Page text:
The researchers found that throughout the tournaments, the level of PM2.5 air pollution in the complex ranged from 14-70 micrograms per cubic meter of air (and averaged 27 micrograms per cubic meter) - a concentration that they say reflects the levels of air pollution that also prevailed outside the tournament halls at the time.
The alarming findings of the study show that an increase in PM2.5 concentration of 10 micrograms per cubic meter led to a 26.3 percent increase in the chance of an actor or actress making a mistake - and an increase in the severity of the mistakes by about 11 percent.
In addition, the researchers found that the effects of the increase in air pollution were particularly significant when the players were under time pressure when performing the moves.
They estimate that this worsening is due to the fact that the players could not compensate for the decline in their cognitive abilities through a longer thinking span.
It is important to note that the researchers tested and ruled out the influence of other factors on the players' performance - such as loud noise, temperature, humidity, the number of rounds in the tournament, the differences in abilities between the players or the concentration of the air pollutant carbon monoxide.
Connection between exposure to air pollution and processes in our brain (Photo: Reuven Castro, Reuven Castro)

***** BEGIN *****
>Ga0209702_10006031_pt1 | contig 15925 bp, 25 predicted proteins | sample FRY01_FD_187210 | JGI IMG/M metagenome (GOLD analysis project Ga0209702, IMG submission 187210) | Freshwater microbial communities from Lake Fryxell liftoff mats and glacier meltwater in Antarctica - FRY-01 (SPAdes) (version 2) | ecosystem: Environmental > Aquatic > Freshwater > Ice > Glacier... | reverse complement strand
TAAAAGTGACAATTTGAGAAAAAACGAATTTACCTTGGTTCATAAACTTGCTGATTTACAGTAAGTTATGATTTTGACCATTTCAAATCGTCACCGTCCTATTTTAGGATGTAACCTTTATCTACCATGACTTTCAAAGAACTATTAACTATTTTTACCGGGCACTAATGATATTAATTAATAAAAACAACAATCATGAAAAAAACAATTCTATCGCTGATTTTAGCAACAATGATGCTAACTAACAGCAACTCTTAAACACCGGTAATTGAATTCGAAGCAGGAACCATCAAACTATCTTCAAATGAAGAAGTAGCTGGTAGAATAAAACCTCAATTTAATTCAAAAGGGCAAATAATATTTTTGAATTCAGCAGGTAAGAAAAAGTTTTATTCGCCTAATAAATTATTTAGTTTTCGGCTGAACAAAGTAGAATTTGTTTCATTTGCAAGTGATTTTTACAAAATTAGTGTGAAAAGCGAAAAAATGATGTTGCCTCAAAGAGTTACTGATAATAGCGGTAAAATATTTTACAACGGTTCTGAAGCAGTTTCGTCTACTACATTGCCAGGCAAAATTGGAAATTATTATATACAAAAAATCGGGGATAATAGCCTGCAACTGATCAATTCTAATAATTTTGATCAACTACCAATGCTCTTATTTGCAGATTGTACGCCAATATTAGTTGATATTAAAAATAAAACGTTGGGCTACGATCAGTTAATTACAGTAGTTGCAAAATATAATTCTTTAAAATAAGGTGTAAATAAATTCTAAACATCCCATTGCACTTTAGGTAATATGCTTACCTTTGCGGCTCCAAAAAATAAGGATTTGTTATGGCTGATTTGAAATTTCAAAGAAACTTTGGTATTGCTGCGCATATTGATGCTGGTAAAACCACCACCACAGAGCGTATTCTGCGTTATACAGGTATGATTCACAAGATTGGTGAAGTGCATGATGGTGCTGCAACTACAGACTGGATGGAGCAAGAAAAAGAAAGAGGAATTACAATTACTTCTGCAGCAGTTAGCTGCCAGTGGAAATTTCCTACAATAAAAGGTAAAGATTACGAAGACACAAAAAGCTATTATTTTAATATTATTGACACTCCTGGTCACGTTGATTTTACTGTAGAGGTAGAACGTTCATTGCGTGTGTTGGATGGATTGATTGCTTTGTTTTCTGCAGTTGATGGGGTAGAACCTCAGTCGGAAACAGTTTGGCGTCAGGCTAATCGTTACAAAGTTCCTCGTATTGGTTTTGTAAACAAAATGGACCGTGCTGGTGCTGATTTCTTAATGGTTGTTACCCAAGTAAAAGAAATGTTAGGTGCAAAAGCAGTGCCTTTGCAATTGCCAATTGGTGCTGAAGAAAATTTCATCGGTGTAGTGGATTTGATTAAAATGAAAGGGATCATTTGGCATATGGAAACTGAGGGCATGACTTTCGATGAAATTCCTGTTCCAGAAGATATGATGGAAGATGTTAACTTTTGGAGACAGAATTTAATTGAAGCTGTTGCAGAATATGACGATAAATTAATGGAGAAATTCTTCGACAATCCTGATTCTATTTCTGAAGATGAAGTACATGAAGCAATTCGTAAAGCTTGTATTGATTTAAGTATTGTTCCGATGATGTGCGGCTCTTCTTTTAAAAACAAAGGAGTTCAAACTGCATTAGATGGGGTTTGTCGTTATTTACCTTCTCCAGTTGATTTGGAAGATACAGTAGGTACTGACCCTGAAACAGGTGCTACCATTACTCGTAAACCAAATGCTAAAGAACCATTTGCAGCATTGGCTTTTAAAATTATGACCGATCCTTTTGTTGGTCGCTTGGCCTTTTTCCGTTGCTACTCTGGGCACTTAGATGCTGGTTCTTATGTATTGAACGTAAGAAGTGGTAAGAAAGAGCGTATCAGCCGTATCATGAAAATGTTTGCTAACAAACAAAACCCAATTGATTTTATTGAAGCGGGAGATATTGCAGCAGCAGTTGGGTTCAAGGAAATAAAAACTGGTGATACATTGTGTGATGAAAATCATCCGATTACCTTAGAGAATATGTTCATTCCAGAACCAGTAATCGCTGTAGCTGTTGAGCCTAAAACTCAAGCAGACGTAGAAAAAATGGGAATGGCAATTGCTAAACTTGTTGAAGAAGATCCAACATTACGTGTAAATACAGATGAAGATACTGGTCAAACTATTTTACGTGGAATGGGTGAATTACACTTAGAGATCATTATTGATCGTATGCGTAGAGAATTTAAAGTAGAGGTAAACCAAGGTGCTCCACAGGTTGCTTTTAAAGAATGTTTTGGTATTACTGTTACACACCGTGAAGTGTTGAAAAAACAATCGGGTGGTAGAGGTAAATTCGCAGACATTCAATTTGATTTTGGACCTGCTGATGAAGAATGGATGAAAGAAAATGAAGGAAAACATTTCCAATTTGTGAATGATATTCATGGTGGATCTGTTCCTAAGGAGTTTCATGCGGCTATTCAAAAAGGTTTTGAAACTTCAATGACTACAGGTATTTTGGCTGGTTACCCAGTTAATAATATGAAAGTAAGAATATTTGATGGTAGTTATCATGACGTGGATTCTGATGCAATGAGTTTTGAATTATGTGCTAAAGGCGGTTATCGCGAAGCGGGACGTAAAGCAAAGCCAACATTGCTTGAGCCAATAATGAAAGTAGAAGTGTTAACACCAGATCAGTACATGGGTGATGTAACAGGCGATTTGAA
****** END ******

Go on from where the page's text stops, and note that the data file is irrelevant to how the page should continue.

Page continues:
Chess tournament: the perfect laboratory
In recent years, several comprehensive works have been published that included hundreds of thousands of subjects, in which a connection was found between exposure to air pollution and processes in our brain - and specifically for neurological and psychiatric diseases such as Alzheimer's, Parkinson's and dementia.
However, according to the researchers, the new study is the first in which the theoretical connection between the quality of the air at a given moment and the ability to make strategic decisions has been examined - even though this may have significant consequences on our lives.
According to the researchers, chess tournaments are the perfect laboratory for research on the subject: many strategic decisions are made in them, which can be objectively assessed as to how good or bad they are, and in a fixed spatial environment (without moving between rooms, for example).
Brent-Yitzchaki emphasizes the fact that this is a study that examined the effects of indoor air pollution - and not outdoor air pollution, which usually receives more attention.
"The research findings are stressful, because indoor air pollution is one of the silent issues that do not receive enough attention," he says.
"We are almost all the time inside buildings: at home, at work, in the cinema and more, and we are not so aware of the problem of air pollution in them."
According to the Federal Environmental Protection Agency in the United States (EPA), indoor air pollution is one of the five most dangerous environmental factors for the population, and the concentrations of some pollutants in the indoor air are sometimes two to five times higher compared to the air outside.